Programmed to learn

Anh Nguyen, a University of Wyoming Ph.D. student in Jeff Clume’s Evolving Artificial Intelligence Lab, stands next to shelves of equipment Friday in the Engineering Building.

THADDEUS MAST/Boomerang staff

Tucked away on the fourth floor of the University of Wyoming Engineering Building, students are working toward the future — artificial intelligence.

Jeff Clune came to UW in 2013 with a plan to create a new lab specific to advancing computer intelligence. The assistant professor of computer science quickly created the Evolving Artificial Intelligence Laboratory, which has produced various world-renowned research and ideas.

“One of things we’ve done a lot of work on in my lab, where we’re one of the labs on the forefront, is trying to understand how networks operate internally,” he said.

“Once a network has learned to do something, like classify deer and giraffes, you can try and understand how it’s doing that. We call it ‘AI neuroscience,’ because it’s actually very similar to what neuroscientists do.”

Arash Norouzzadeh began working on a program meant to identify wildlife in photos from camera traps in Africa.

“We have a data set that is pictures that are unlabeled, and we train (the program) to learn,” he said. “For testing time, we just leave these pictures and let it try and make predictions.”

The identities of animals are not integrated into the program — it learns to identify the animals itself. The program spent five days analyzing 50,000 wildlife photos in Mount Moran, UW’s supercomputer.

More than 90 percent of the time, the program can correctly identify the animal, anything from a wildebeest to giraffe.

Such a program can be tweaked and changed to instead identify and count elk and antelope herd migrations. A series of camera traps are used to track their movements, although it is very time-intensive.

“Someone has to sit down and just have the worst job of all time — look at 5,000 pictures of elk and count them or identify if they’re male or female,” he said. “We’re quite literally going to train the computer brain on the African images of animals and, just like a human, once you learn one skill, you’re better at applying it to another skill.”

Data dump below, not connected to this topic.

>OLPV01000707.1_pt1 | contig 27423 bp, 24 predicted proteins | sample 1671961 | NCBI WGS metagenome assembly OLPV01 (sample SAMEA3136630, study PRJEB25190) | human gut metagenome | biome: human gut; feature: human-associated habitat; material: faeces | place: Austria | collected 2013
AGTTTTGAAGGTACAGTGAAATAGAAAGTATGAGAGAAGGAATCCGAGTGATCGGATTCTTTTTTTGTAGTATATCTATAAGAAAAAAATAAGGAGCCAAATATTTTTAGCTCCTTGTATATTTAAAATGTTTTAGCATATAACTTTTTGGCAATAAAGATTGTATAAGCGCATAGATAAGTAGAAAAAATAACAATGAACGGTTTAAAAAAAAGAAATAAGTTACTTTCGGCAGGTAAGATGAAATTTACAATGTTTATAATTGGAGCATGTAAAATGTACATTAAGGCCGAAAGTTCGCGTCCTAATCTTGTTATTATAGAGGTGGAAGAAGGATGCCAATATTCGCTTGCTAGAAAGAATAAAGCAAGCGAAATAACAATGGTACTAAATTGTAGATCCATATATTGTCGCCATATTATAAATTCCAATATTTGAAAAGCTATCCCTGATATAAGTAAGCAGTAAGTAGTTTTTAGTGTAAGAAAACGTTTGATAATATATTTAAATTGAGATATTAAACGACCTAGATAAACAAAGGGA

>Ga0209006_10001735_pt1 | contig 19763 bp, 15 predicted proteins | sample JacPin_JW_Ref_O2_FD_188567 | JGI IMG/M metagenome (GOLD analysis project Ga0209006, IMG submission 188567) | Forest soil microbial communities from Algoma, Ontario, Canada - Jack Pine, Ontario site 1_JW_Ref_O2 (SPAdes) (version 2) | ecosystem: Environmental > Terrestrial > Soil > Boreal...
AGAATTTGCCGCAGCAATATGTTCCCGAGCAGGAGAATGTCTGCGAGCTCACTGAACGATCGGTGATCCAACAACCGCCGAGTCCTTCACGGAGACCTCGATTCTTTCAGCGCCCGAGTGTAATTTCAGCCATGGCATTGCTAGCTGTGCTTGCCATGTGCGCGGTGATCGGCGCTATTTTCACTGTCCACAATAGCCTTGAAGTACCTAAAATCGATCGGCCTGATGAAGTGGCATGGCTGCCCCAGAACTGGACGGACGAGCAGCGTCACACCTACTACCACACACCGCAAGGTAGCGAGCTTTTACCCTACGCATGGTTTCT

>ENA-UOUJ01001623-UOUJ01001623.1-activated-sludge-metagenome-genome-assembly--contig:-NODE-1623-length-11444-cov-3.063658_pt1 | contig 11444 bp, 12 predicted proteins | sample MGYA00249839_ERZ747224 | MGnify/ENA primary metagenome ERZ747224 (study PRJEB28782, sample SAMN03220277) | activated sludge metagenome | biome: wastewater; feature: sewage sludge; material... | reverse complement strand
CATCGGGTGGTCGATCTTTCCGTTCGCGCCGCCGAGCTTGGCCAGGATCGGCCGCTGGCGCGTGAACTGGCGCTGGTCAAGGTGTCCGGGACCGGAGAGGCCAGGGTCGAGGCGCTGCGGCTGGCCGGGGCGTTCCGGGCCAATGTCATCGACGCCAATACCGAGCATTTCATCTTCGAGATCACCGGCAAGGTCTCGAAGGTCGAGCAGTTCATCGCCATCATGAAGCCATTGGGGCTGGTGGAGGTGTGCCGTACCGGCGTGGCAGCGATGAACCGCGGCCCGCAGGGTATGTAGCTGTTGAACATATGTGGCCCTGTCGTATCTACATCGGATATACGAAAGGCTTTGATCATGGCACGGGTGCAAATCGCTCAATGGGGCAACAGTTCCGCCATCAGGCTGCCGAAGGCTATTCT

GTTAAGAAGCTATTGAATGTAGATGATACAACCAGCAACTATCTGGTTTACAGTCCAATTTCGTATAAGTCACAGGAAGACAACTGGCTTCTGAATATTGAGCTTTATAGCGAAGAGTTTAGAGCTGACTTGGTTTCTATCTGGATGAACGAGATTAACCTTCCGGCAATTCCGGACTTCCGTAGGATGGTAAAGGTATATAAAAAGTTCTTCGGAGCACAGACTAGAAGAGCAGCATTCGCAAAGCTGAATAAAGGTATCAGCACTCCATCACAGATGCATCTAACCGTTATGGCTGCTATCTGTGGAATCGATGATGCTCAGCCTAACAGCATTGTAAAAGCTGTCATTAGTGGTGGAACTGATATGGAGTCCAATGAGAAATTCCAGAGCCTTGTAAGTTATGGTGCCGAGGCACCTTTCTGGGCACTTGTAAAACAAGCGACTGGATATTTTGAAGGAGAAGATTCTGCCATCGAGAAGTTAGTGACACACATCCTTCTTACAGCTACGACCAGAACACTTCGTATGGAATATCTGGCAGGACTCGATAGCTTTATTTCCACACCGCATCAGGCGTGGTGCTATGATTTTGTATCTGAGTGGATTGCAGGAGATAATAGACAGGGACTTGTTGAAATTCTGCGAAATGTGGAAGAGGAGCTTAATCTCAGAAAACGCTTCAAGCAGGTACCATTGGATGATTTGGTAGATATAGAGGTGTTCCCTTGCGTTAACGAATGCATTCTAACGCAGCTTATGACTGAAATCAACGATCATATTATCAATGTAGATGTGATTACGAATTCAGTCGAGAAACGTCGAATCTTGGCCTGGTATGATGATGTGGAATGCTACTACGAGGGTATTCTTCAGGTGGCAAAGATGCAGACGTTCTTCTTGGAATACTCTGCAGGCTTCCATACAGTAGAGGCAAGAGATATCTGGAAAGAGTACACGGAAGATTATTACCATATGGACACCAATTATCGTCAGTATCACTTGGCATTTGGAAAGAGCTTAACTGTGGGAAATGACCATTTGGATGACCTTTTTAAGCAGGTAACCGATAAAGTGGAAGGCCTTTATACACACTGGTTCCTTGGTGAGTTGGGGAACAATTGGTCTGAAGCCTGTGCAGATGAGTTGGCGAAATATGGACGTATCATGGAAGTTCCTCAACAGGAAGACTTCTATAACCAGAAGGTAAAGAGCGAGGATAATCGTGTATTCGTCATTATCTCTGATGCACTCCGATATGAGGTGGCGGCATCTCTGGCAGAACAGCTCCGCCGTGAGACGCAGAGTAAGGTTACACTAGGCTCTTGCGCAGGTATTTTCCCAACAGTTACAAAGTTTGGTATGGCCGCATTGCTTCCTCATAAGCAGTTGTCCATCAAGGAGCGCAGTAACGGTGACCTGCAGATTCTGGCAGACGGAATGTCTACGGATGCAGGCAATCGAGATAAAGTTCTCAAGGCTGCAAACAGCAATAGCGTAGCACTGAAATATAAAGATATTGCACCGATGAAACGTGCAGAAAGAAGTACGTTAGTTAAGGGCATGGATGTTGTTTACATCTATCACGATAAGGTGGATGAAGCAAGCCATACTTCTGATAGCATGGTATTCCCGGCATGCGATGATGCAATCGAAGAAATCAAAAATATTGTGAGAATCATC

Clune submitted a grant application to the National Science Foundation to fund the project but has yet to get approval.

“We’ve actually decided, because we’re so excited about the project, we’re just going to go ahead and work on it anyways and hope the money comes in later,” he said.

Clune showed off the program’s capabilities during Gov. Matt Mead’s visit earlier this month. Using a webcam, the computer successfully identified Mead’s phone, watch and belt buckle, although it said gun holster a couple times before getting it right.

In addition to Norouzzadeh and his work, five other full-time Ph.D. students work on their own individual projects, varying from the photo identification program to finding and modulating specific parts of a program — for example, keeping the command and information to make a robot take one step forward separate from the turn right command instead of shuffled together. Such research can make creating complex robotics programs significantly faster and easier.

While Ph.D. students normally occupy the lab, many more master’s students and undergraduates get involved during the school year.

A chess board topped with 3-D printed pieces sits in the corner of the lab. The black pieces are used by people — an orange actuating arm plays the white side. Currently, the robot can only moves the pieces, but that could change if some students decide to take the challenge, Ph.D. student Joost Huizinga said.

“We need some students to work actively with the robots,” he said. “I’m really hoping some of our AI students would like to take on the challenge. It’s always more difficult, because working with hardware takes more time, but it shouldn’t actually be too hard, I think.”

Clune is proud of the students and knows they will be successful after graduation, regardless if they go to academia or the private sector.

“One of the top three technology companies in the world (is) asking to hire our students,” he said. “There’s plenty of demand. Everybody knows this is the future and is trying to hire as much talent as possible. There’s been $50 billion in venture capital invested specifically in the type of artificial intelligence (we’re working on).”

This strong demand can actually be a boon to Wyoming, Clune explained.

“People can work remotely from their favorite town in Wyoming instead of moving to one of these large companies,” he said. “Wyoming is very forward-thinking in bringing very strong internet connectivity to the state. Especially because there’s so much demand, if a company wants you, you can say, ‘I want to work at home.’”

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